The Rise of Pickleball: A Family-Friendly Sport on the Up

A Growing Popularity

Pickleball, a sport invented in Washington state in the mid-1960s, has been in existence for longer than many would think. However, it is only in recent years that this family-friendly sport has seen a significant surge in popularity and participation. If you have heard of pickleball and want to give it a try, you’ll need to find or set up your own pickleball court. In this article, we will delve into everything related to pickleball court dimensions, surfaces, and more.

Getting the Dimensions Right

A pickleball court is 20ft wide and 44ft long, equivalent to 6.10m x 13.41m. Within the playing area, there are several unique zones specific to pickleball. The non-volley zone, also known as the “kitchen,” is 20ft wide and 7ft long. The right and left service areas are both 10ft wide and 15ft long.

Each side of a pickleball court is divided into the non-volley zone and the right and left service area. In the non-volley zone, players are prohibited from volleying the ball, meaning they cannot hit the ball without it bouncing first. The service area, on the other hand, allows players to volley once a rally begins.

Surfaces and Nets

While the rules and regulations regarding the dimensions of a pickleball court are strict, the sport can be played on a variety of surfaces. Concrete, asphalt, astroturf, clay, wood (indoor sports halls), and even grass can be used for playing pickleball. The most common surface for indoor pickleball courts is a specialized polyurethane sport surface, while most home and backyard courts are marked out on concrete.

Furthermore, the regulation pickleball net height is slightly lower than a tennis net, measuring 36 inches (91.44cm) at the sidelines and 34 inches (86.36cm) at the center.

Playing on Tennis Courts

Tennis courts, being larger than pickleball courts, have different markings and dimensions. Tennis courts are 36ft wide and 78ft long, while pickleball courts are narrower at 20ft wide and 44ft long. Tennis courts are primarily designed for doubles matches, which is why they are wider compared to singles matches, whereas pickleball courts are the same size for both singles and doubles games.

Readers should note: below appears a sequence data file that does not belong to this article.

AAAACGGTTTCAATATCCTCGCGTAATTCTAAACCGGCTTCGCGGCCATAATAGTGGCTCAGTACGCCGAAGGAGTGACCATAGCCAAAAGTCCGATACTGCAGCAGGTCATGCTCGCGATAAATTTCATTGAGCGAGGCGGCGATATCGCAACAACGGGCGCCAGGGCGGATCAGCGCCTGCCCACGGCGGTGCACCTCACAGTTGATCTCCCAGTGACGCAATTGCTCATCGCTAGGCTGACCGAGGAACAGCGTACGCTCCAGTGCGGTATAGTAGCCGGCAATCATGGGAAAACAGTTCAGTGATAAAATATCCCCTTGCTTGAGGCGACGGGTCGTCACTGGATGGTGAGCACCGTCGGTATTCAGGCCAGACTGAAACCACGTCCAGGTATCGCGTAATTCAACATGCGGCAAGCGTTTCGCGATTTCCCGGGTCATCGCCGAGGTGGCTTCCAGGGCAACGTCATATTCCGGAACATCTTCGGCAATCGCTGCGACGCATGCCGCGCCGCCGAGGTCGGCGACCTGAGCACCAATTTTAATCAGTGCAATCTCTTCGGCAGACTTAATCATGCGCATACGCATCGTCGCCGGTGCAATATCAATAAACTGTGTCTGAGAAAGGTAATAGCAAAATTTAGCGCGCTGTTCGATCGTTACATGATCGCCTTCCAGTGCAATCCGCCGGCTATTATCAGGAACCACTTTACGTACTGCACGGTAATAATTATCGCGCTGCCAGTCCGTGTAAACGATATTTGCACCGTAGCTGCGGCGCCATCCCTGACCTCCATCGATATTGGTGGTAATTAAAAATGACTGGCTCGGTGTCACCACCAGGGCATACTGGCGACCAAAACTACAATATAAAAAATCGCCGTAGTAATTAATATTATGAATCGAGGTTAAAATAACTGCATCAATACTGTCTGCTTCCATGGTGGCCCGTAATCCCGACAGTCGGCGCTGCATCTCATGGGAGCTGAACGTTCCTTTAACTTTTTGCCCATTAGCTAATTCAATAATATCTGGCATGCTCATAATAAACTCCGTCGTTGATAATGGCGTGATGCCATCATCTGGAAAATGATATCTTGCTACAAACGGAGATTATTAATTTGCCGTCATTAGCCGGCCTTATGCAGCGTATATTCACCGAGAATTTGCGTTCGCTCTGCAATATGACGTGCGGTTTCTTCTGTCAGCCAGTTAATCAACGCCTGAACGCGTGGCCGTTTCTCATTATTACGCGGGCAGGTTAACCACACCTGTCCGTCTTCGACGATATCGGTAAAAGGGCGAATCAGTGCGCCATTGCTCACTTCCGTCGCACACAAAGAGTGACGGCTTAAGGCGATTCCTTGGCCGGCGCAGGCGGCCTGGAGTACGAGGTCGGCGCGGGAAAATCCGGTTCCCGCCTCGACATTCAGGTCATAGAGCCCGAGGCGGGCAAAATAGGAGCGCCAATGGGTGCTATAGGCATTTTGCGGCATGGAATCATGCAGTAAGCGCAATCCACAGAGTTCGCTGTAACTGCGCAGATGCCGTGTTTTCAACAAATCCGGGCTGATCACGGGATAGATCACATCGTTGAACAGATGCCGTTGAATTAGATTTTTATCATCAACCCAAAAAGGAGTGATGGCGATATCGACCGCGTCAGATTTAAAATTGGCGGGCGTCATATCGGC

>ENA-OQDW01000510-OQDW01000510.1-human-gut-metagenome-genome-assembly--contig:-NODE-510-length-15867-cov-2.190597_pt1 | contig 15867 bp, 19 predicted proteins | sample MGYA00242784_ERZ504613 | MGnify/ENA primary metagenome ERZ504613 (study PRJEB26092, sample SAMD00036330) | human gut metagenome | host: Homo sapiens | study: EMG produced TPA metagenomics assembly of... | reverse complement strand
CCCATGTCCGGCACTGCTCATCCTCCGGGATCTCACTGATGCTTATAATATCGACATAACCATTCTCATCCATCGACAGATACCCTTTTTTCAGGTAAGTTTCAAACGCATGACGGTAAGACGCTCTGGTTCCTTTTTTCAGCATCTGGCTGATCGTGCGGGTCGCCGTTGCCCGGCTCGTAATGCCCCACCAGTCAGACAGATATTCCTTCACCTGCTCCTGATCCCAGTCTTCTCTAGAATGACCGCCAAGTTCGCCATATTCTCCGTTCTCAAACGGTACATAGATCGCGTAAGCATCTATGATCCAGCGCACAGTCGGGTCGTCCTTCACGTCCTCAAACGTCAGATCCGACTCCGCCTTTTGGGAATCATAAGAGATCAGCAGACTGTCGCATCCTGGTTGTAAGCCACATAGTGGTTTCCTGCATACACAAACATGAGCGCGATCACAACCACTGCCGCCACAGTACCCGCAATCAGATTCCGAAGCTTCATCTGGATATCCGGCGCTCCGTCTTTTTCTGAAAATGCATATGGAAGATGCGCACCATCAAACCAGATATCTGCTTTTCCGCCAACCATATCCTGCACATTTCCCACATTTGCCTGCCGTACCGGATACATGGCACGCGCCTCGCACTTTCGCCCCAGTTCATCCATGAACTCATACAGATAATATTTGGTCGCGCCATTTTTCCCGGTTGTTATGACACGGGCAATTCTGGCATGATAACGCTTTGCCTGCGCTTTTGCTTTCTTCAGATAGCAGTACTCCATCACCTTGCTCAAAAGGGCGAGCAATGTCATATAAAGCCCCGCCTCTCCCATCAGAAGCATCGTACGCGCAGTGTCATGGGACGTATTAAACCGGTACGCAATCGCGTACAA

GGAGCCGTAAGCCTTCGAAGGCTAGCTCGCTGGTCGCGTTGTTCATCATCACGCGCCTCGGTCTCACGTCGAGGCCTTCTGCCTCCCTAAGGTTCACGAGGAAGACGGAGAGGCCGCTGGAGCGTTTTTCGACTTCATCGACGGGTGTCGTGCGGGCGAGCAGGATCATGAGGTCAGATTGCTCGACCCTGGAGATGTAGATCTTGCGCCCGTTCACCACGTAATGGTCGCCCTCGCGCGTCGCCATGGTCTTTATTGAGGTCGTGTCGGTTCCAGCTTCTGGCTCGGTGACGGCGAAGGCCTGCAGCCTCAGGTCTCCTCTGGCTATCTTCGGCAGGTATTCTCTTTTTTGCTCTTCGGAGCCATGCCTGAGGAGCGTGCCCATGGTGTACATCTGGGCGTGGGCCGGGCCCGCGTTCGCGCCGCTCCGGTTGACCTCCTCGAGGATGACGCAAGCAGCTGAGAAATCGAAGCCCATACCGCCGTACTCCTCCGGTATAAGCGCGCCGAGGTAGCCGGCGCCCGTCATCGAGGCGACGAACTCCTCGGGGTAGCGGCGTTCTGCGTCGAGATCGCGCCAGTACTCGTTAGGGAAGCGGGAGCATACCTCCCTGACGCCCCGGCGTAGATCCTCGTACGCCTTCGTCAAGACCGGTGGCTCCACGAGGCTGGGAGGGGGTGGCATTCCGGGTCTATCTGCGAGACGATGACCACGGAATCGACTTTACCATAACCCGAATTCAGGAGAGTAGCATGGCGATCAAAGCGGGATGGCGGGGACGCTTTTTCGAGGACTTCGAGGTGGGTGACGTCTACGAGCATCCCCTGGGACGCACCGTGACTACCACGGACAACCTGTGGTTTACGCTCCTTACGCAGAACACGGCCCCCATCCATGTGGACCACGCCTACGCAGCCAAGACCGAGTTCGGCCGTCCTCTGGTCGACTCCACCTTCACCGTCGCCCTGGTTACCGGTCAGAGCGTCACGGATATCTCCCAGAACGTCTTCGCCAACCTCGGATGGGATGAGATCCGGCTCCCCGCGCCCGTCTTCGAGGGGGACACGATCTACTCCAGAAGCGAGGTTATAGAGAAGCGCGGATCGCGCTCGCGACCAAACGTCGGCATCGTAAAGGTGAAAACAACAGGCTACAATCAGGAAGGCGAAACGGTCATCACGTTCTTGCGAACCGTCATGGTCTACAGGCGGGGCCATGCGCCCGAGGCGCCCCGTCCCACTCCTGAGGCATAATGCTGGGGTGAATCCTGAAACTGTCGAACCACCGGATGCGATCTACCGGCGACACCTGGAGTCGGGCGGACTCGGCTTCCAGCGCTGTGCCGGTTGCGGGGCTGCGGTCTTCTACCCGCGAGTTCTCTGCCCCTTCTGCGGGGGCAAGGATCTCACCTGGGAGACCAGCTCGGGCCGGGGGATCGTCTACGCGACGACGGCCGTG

Despite the size difference, it is possible to play pickleball on a tennis court by using line-marking equipment to create temporary pickleball courts and using freestanding pickleball nets. However, it is important to consider the direction of the sun when setting up pickleball courts on a tennis court, as it can create visibility issues for players.

Combinations with Badminton

Interestingly, the dimensions of pickleball courts are the same as doubles badminton courts. This makes doubles badminton courts a great option for playing pickleball. However, there are some differences in the line markings. The non-volley zone in pickleball is marked 7ft on either side of the net, while in badminton, it is marked 6.5ft from the net. Additionally, the net height in badminton is significantly higher than in pickleball.

Creating Your Own Pickleball Court

If you want to create a pickleball court at home, it is recommended to have a space that is at least 30ft wide and 60ft long. While it is possible to play on grass, a concrete base or area is ideal as it provides a more consistent bounce and avoids damage to the turf.

To mark out a pickleball court, start by positioning the net correctly, as it will serve as a reference point. Mark out the two baselines 22ft from the net, ensuring they cover the full width of the court. Then mark out the sidelines, which should be 22ft apart and 40ft long. Followed by marking the non-volley zone, 7ft from the net, spanning the full width of the court. Finally, mark out the centerline, perpendicular to the sidelines, 10ft from each sideline.


Pickleball, a once lesser-known sport, is now gaining popularity worldwide due to its family-friendly nature and accessibility. With clear guidelines on court dimensions, surfaces, and net heights, the sport can be enjoyed by people of all ages. Whether you set up a dedicated pickleball court or convert a tennis court, there are plenty of options to indulge in this exciting sport. So, dust off your rackets and get ready to pickle!

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